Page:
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Five Effective Neuromarketing Principles That Boost Marketing Efforts

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Neuroscience helps us marketers understand customers' behavior by giving us deep insight into what works and what doesn't in persuading our customers to buy a product or service.

Neuromarketing, the use of neuroscience principles for marketing, can help to boost your efforts to achieve massive benefits for your brand or organization.

The following five neuromarketing principles, when put into practice, will boost your marketing and advertising campaigns.

1. Familiarity, User Experience, and Content

It's frequently said that familiarity breeds contempt; however, in user experience, it could be said familiarity breeds trust. The more familiar we are with a user experience, the more our cognitive processes recognize and respond positively to it.


In marketing, therefore, organizations put in a great deal of money, time, and effort into producing the best possible experience for users.

Organizations in this digital age often tend to prioritize Big Data and rational thought over creativity and emotion; however, those who truly understand consumer behavior recognize that consumers' emotions play an outsized role in driving their decision to buy—and that, eventually, emotion is what drives brand trust.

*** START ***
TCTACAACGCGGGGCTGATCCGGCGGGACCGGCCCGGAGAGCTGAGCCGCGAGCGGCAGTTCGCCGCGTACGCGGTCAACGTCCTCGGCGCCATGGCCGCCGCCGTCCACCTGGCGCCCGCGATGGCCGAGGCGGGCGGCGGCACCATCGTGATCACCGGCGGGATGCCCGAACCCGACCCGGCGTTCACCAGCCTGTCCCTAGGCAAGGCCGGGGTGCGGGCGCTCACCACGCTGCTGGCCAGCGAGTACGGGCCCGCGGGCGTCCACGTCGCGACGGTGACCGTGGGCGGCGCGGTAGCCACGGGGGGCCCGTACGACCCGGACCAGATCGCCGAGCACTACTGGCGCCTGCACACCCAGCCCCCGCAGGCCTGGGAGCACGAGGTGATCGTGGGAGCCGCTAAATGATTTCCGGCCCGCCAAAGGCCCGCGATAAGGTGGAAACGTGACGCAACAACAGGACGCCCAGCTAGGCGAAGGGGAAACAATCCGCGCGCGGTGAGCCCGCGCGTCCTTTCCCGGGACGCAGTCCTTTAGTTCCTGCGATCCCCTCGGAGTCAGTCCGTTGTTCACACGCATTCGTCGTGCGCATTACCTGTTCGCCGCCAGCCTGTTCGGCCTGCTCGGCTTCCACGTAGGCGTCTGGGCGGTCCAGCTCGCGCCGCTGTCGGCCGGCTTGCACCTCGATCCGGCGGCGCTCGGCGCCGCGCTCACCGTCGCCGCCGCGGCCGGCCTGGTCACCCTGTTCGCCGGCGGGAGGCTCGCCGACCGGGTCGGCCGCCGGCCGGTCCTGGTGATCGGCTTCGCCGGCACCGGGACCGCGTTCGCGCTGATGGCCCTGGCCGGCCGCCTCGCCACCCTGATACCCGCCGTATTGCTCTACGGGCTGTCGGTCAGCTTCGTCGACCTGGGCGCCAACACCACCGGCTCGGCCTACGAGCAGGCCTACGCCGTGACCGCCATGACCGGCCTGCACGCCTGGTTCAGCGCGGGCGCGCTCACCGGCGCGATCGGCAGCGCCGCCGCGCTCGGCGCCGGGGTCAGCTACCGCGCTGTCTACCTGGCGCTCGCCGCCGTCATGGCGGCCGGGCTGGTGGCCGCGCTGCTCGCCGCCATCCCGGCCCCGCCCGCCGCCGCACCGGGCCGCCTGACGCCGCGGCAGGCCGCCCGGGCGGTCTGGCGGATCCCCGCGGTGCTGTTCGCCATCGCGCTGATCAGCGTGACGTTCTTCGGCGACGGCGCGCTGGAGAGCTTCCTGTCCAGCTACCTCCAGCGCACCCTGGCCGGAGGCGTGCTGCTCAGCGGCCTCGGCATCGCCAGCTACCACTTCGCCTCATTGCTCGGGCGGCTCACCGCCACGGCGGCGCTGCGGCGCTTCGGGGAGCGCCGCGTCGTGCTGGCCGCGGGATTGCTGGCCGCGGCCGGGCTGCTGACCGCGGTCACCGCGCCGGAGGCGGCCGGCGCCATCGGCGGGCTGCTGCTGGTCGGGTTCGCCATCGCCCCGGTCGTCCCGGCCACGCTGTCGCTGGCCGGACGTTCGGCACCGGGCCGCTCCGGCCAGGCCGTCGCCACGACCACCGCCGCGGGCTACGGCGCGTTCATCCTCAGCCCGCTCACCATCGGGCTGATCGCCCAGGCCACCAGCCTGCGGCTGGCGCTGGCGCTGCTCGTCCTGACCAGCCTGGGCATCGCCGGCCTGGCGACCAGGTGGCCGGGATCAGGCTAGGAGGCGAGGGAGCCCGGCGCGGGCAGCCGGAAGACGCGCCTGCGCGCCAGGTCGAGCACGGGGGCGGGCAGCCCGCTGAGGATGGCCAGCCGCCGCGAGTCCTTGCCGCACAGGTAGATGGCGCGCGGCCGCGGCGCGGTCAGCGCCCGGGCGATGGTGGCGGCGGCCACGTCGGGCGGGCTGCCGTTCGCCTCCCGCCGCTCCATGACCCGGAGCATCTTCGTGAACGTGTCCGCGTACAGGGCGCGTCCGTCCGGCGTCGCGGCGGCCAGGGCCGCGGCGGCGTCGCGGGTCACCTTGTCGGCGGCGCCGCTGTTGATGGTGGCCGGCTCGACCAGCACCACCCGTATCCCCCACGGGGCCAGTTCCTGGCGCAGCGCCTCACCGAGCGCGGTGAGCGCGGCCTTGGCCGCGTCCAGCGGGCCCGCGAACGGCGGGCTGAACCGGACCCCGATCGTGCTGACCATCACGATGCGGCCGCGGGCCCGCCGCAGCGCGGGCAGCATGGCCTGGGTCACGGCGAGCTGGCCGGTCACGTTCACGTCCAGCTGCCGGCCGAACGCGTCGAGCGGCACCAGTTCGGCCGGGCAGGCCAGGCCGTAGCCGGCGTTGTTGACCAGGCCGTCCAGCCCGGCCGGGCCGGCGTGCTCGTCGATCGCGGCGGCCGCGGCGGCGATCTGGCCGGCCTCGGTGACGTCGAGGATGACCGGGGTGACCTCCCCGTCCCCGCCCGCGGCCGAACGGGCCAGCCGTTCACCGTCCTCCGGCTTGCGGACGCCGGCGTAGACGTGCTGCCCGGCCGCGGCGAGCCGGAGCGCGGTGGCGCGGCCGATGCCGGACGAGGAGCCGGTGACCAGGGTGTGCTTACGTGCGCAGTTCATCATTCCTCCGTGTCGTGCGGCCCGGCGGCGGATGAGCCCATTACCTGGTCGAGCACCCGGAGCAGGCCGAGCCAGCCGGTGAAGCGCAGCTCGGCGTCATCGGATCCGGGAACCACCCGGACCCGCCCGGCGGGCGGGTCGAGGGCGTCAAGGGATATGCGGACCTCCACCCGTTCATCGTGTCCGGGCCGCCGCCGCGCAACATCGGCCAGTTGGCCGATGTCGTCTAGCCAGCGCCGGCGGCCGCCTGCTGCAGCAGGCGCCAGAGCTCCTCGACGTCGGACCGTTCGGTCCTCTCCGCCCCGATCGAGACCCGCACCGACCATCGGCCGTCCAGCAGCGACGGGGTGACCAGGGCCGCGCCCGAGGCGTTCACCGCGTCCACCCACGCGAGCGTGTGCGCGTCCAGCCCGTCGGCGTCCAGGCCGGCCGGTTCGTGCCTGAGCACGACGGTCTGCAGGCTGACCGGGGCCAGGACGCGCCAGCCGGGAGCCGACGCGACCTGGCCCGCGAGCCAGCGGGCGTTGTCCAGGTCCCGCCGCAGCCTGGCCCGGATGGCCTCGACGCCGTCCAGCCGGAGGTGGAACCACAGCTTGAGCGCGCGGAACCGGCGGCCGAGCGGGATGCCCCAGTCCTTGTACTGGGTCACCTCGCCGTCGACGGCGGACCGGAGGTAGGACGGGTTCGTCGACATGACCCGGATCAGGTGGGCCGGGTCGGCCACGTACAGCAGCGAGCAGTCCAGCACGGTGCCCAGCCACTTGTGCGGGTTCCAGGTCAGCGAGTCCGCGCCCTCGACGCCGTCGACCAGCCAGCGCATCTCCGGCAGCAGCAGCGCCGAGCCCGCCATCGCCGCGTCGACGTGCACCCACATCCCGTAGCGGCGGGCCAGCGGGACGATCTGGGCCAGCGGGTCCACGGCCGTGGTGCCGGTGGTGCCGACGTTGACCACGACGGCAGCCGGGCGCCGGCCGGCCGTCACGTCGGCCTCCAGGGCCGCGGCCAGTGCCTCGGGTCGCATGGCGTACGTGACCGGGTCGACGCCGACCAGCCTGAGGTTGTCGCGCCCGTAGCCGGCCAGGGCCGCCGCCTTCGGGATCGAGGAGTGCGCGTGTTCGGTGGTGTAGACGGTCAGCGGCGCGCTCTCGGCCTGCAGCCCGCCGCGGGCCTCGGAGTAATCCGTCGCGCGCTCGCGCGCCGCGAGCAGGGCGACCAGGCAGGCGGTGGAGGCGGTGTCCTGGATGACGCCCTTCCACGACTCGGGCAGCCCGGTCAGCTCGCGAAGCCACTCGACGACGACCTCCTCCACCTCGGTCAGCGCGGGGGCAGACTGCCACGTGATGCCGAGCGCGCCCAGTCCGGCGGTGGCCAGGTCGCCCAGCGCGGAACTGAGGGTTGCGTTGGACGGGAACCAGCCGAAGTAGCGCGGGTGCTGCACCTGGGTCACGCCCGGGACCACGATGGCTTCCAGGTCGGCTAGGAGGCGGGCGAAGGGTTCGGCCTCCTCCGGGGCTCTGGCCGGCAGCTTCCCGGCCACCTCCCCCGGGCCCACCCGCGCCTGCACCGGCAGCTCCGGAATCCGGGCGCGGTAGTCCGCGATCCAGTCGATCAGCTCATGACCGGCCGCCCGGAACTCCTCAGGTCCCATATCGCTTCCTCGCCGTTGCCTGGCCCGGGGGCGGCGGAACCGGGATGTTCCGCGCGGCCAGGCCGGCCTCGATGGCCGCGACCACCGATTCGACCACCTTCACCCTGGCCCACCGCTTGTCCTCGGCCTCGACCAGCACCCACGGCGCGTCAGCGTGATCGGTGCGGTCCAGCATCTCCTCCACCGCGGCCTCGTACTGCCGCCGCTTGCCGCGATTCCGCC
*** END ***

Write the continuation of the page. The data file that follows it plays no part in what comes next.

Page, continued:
"Most neuroscientists would agree that well over 90% of our behavior is generated outside of consciousness. We are more slaves to our biology than we realize. Our rational minds represent a very small layer floating atop a vast well of unconscious drivers. Business leaders who understand biological programming and can leverage it possess an enormous advantage," explains neuroscience business expert Janet Crawford in an interview.

Marketers, through their content, can tap into the way humans are hardwired to react to familiar and emotional messages.

A good example is Coca-Cola's polar bear commercials, which activate the brain's object recognition centers, specifically the fusiform face area (FFA), the part of our brain that triggers face recognition. Coca Cola's marketers evidently understand that activating the FFA, particularly by displaying anthropomorphized bear family bonding in the video, can help consumers come to love the brand.

2. Reciprocity

People often feel obligated to pay back favors and debts, no matter how little, both because of societal norms and innate behavior. This phenomenon is termed reciprocity.

When somebody does something good for another, that other person often feels a desire to repay.

Applying this principle is simple: Give something of value to your customers without any stated expectation of getting something back.  

What can you offer to your customers or potential customers that will stimulate a sense of obligation and steer them toward action to repay you? You can provide exclusive information, free trials, free samples, or anything else that the recipient might view as valuable and useful.

If applied properly, this principle can help to significantly increase conversions and boost sales of products and services. For example, Cornell University research found that a free piece of candy after a restaurant meal on average increased tips 18%.

Other research has found that...

  • Gratitude generates short-term feelings of reciprocity that create an environment for building stronger relationships.
  • The propensity to reciprocate from gratitude decays over time, so mechanisms must be set up to take advantage of those feelings.
  • The feelings of gratitude are strengthened when the actions are viewed as benevolent and not self-serving for the company.